Section menu

Questions about the clinical pharmaceutical sciences STP

Please click on a question below to reveal the answer.

What are the benefits of hosting a Clinical Pharmaceutical Sciences (CPS) trainee?

You are able to attract a high calibre post-graduate trainee who could then meet your succession planning needs in technical and scientific pharmaceutical services which are traditionally hard to recruit into. These post-graduate trainees will help to form the future workforce for technical services and will lead innovation and develop new services in the future. You are able to develop and steer trainees to help meet the future workforce needs of the Trust. There are tangible benefits to the hosting organisation. For example, trainees undertake research projects, which can be helpful to the department. A current trainee undertook a project on cold chain qualification, which proved extremely useful for the department’s MHRA inspection. Another project looked at validation of equipment. There is also a benefit to the department through development of existing staff in the training role.

Why are CPS trainees needed?

There is a skills shortage within technical and scientific pharmaceutical services. A Department of Health supported workforce review of the technical specialties was carried out in 2011 and identified capacity to support the STP with an intake of 10 trainees per annum to address skills shortages.

What are the likely future roles of these trainees?

The sort of roles individuals graduating from this training scheme could take on include:

  • Quality Assurance Specialist
  • Production Manager
  • Radiopharmacy Production Manager
  • Quality Control Laboratory Manager
  • Clinical trials specialist (production / QA elements)
  • Auditor
  • Formulation specialist

They would be eligible to become releasing officers in Licensed Units, and there is an emphasis on Quality Management throughout the training, making these professionals well-placed to take on roles in Quality Management and audit in all areas of Pharmacy services.

How are the trainees recruited?

Recruitment to the Scientist Training Programme (STP) is highly competitive. Applications can be via the direct route (i.e. a University undergraduate or graduate responding to the advertisement) or via the ‘in service’ route. The recruitment process is coordinated by the National School of Healthcare Science (NSHCS) on an annual basis, on behalf of English and Welsh NHS education commissioners. The recruitment process is as follows:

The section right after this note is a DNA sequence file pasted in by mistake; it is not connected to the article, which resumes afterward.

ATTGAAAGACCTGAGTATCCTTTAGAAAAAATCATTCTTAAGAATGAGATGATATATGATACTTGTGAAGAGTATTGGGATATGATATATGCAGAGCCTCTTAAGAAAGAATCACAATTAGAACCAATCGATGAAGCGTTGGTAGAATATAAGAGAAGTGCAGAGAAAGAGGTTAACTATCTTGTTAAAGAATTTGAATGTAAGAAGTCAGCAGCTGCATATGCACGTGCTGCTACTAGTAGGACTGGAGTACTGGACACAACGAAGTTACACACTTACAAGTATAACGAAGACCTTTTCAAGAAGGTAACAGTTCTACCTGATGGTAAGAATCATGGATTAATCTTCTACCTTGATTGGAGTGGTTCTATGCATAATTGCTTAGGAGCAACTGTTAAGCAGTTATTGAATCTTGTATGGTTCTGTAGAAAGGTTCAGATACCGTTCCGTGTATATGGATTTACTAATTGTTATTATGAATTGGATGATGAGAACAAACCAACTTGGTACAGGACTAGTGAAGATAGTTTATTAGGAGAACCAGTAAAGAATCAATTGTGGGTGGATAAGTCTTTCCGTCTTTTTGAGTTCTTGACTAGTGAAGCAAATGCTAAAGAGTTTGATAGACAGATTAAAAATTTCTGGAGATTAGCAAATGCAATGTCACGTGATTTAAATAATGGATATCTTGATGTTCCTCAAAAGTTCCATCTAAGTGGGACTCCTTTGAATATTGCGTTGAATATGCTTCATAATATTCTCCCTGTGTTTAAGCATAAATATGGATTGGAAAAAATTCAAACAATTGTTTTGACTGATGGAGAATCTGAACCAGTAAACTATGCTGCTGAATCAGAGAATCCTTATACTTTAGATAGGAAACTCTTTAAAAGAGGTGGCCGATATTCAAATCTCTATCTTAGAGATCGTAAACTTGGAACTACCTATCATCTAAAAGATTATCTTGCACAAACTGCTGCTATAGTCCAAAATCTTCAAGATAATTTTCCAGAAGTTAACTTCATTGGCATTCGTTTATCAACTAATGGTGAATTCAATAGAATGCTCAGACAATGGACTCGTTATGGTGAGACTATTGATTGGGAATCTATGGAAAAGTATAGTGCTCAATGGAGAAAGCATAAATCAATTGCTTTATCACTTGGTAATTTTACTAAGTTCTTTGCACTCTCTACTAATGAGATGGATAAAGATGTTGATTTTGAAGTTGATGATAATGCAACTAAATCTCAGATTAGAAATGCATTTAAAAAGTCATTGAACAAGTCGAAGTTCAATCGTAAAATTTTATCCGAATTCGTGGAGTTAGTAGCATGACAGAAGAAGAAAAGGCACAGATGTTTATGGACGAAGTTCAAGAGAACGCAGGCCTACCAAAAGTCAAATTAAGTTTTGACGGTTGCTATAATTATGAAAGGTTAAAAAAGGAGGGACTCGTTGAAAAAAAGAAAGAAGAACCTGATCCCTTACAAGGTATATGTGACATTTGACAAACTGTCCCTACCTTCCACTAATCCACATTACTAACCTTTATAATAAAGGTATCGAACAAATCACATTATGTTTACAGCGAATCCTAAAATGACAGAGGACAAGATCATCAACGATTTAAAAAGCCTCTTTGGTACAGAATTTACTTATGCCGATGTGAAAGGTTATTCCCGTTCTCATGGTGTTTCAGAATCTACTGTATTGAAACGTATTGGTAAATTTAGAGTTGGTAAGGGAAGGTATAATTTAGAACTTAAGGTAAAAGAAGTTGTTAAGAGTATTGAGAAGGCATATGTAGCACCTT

• Recruitment opens for applications typically from early January each year.
  • Advertisements are placed on NHS Jobs, the NSHCS and NHS Careers websites, in the New Scientist magazine/website and circulated to all Universities. Applicants have been able to apply to a minimum of one and a maximum of two specialisms.
  • The NSHCS supports applications for both the competitive and direct entry route, as well as in service applicants.
  • Shortlisting is undertaken online with independent panels scoring applicants on their qualifications and responses to a series of questions based on the generic person specification for the post. Panels consist of representatives from employers with a commissioned post, professional bodies, academic providers running the Masters programme and lay/patient representatives where possible.
  • Interviews take place on a national basis using the multi mini interview approach and includes representatives from employers, professional bodies, universities and lay/patient representatives. Applicants are assessed on a range of skills and behaviours that are in line with the requirements of the training programme and that meet the values of the NHS constitution.
  • The allocation process is managed on a national basis and is informed by the preferences (choices of specialism and location) that applicants provide as part of their application process, supporting the highest scoring applicants in being appointed to their first choice. Once allocations are confirmed and accepted by the applicants, the NSHCS will forward the applicant details to the local employers to complete their local employment processes and issue the applicant’s with a contract of employment.